NAGANO, Japan (Reuters) - Crowds of Chinese students waving red flags scuffled with pro-Tibet protesters and Japanese nationalists in Saturday’s leg of the Olympic torch relay.
The global torch relay ahead of the Beijing Games in August has prompted protests against China’s human rights record as well as patriotic rallies by Chinese who criticize the West for vilifying Beijing.
As rain fell in Nagano, chants of “Go China” mixed with “Free Tibet” from the rival groups, who clashed at times despite tight security in the central city, host to the 1998 Winter Olympics.
Four Chinese supporters were injured and five men were arrested, fire officials and police said, including one man who was wrestled to the ground after running into the relay path holding a Tibetan flag and shouting “Free Tibet”.
More than 3,000 police were mobilized for the relay, which comes a day after China’s Xinhua news agency said Beijing would hold talks with representatives of the Dalai Lama, the exiled Buddhist leader of Tibet, whom it blames for recent unrest.
Other arms of China’s state media, however, kept up their condemnation on Saturday of the Dalai Lama, who fled into exile in India in 1959 after a failed uprising against Communist rule.
Japan, whose ties with Beijing are often tense due to Chinese bitter memories of the wartime past, was keen to avoid the chaotic scenes that marred some of the relay venues elsewhere ahead of next month’s high-profile visit by President Hu Jintao.
“I ran hoping for the Beijing Olympics to be successful and peaceful,” said Japanese Olympic gold medalist marathon runner Mizuki Noguchi, after lighting the flame on the podium at the end of the relay.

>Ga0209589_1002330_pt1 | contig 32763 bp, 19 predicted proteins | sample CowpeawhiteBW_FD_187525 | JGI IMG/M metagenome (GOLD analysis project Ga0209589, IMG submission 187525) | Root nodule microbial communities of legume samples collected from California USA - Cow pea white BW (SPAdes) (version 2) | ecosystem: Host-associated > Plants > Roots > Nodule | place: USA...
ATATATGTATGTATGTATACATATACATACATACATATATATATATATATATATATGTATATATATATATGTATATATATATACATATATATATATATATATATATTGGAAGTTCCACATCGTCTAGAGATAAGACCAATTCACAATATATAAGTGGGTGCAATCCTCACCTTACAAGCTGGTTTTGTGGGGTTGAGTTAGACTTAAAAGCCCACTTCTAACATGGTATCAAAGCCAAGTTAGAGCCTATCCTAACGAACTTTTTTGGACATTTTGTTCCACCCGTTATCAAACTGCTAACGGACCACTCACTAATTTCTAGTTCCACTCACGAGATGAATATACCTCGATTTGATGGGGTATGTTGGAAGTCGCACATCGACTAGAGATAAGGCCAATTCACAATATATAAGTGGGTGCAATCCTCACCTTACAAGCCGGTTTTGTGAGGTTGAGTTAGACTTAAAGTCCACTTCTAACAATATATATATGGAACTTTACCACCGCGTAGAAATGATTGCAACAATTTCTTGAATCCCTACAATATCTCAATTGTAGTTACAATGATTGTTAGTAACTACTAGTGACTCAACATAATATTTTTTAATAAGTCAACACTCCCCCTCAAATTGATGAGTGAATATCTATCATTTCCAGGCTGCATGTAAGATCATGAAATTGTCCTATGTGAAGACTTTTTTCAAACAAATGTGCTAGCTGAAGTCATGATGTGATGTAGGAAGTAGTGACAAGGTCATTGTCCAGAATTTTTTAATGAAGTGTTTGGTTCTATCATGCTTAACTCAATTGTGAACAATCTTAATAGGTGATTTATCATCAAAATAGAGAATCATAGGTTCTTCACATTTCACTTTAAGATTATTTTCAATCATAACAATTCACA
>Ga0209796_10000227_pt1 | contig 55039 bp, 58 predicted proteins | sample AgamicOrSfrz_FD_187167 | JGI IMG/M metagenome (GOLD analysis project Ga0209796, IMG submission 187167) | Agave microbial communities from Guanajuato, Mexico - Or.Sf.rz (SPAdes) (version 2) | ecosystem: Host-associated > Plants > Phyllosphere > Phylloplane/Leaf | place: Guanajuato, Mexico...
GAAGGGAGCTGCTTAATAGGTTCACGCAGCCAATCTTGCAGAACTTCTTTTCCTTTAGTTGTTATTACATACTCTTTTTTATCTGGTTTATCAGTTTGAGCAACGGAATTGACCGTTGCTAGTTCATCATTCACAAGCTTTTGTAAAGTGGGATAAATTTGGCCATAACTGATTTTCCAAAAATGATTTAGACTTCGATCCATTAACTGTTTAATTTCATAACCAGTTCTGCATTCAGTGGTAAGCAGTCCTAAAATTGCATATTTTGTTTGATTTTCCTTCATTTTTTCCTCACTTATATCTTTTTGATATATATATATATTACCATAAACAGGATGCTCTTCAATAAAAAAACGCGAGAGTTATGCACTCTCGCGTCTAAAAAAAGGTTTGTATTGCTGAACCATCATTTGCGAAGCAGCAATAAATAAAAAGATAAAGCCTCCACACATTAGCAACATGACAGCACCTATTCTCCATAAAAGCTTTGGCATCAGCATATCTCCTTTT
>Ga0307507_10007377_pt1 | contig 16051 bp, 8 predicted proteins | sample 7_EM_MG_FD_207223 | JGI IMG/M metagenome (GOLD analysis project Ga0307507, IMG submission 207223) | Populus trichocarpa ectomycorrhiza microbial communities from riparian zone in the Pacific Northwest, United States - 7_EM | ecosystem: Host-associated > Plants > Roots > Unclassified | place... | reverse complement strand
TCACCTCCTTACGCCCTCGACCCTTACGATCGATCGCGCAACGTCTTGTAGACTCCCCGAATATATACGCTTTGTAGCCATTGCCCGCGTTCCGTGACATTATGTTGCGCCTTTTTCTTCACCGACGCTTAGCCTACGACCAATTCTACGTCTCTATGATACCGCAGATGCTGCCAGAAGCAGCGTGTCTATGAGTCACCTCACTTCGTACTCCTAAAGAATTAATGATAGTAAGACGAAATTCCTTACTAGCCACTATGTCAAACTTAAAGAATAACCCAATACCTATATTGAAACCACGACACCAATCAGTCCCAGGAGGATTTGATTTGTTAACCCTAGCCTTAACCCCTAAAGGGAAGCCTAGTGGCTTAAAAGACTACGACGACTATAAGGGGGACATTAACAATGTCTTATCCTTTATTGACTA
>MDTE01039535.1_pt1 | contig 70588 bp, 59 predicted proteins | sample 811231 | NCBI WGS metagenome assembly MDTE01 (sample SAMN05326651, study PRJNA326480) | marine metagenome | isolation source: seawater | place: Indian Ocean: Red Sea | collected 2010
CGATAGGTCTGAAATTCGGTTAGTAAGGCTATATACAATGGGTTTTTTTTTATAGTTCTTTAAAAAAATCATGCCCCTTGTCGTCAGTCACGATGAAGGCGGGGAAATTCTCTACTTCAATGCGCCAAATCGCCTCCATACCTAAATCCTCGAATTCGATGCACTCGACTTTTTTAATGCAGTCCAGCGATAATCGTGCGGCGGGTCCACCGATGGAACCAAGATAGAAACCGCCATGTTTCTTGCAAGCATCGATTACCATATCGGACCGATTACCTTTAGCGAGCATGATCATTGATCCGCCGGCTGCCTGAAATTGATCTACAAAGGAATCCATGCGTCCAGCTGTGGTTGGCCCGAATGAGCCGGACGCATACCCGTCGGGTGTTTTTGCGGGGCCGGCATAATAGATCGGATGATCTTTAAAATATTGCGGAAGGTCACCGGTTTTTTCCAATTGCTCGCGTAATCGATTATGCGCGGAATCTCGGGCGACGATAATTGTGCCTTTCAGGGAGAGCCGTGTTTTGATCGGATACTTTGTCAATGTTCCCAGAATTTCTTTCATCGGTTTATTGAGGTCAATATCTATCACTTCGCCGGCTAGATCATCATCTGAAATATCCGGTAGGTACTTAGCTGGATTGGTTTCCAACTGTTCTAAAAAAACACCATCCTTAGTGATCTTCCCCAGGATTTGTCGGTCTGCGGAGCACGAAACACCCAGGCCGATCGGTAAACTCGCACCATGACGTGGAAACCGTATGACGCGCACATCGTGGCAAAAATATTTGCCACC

Commenting on the turmoil that has bedeviled the global relay, International Olympics Committee (IOC) President Jacques Rogge urged the West to stop hectoring China over human rights.
“You don’t obtain anything in China with a loud voice,” Rogge told Saturday’s Financial Times. “That is the big mistake of people in the West wanting to add their views”.
Analysts and activists expressed caution about prospects for any easing of tensions in Tibet through dialogue between Beijing and the Dalai LAma’s representatives.
“It’s too early to tell if the meeting will produce results or is just for PR purposes in advance of the Olympics,” Mary Beth Markey, a vice-president at the International Campaign for Tibet, said in a statement.
In Nagano, 100 Japanese police officers shielded the torch-bearers in two rows on each side, accompanied by two Chinese “flame attendants” in blue-and-white track suits, while pro-China supporters waved red national flags along the route.
Scuffling broke out between pro-China and pro-Tibet groups, among whom were many Japanese right-wing activists, near Nagano’s main train station. Police separated the rival groups. TV footage showed one injured man, with blood on his face.
A small group of Amnesty International members protested in front of Nagano station, wearing blindfolds and chanting “Human Rights for China”. They were approached by a crowd of Chinese supporters chanting back “Liars, liars”.
Around 80 torch bearers took part in the 18.7 km (11 mile) relay through the city, including Olympic stadiums.
When the relay drew to an end, a crowd of Chinese supporters, singing and chanting “One China” faced off with pro-Tibet protesters chanting “Free Tibet” from different sections of the park where the closing ceremony was held, kept well apart by a wall of police.
“We want to protect the Olympics,” said 35-year-old Chinese student Cheng Hon. “Violence is wrong.”
The flame, which travels next to Seoul, is meant to transmit a message of peace and friendship, but its journey has been largely turned into a political event and the torch has been granted the sort of security usually reserved for state leaders.
(Additional reporting by Yoko Kubota and Tetsushi Kajimoto in Tokyo; Writing by Linda Sieg; Editing by David Fogarty)
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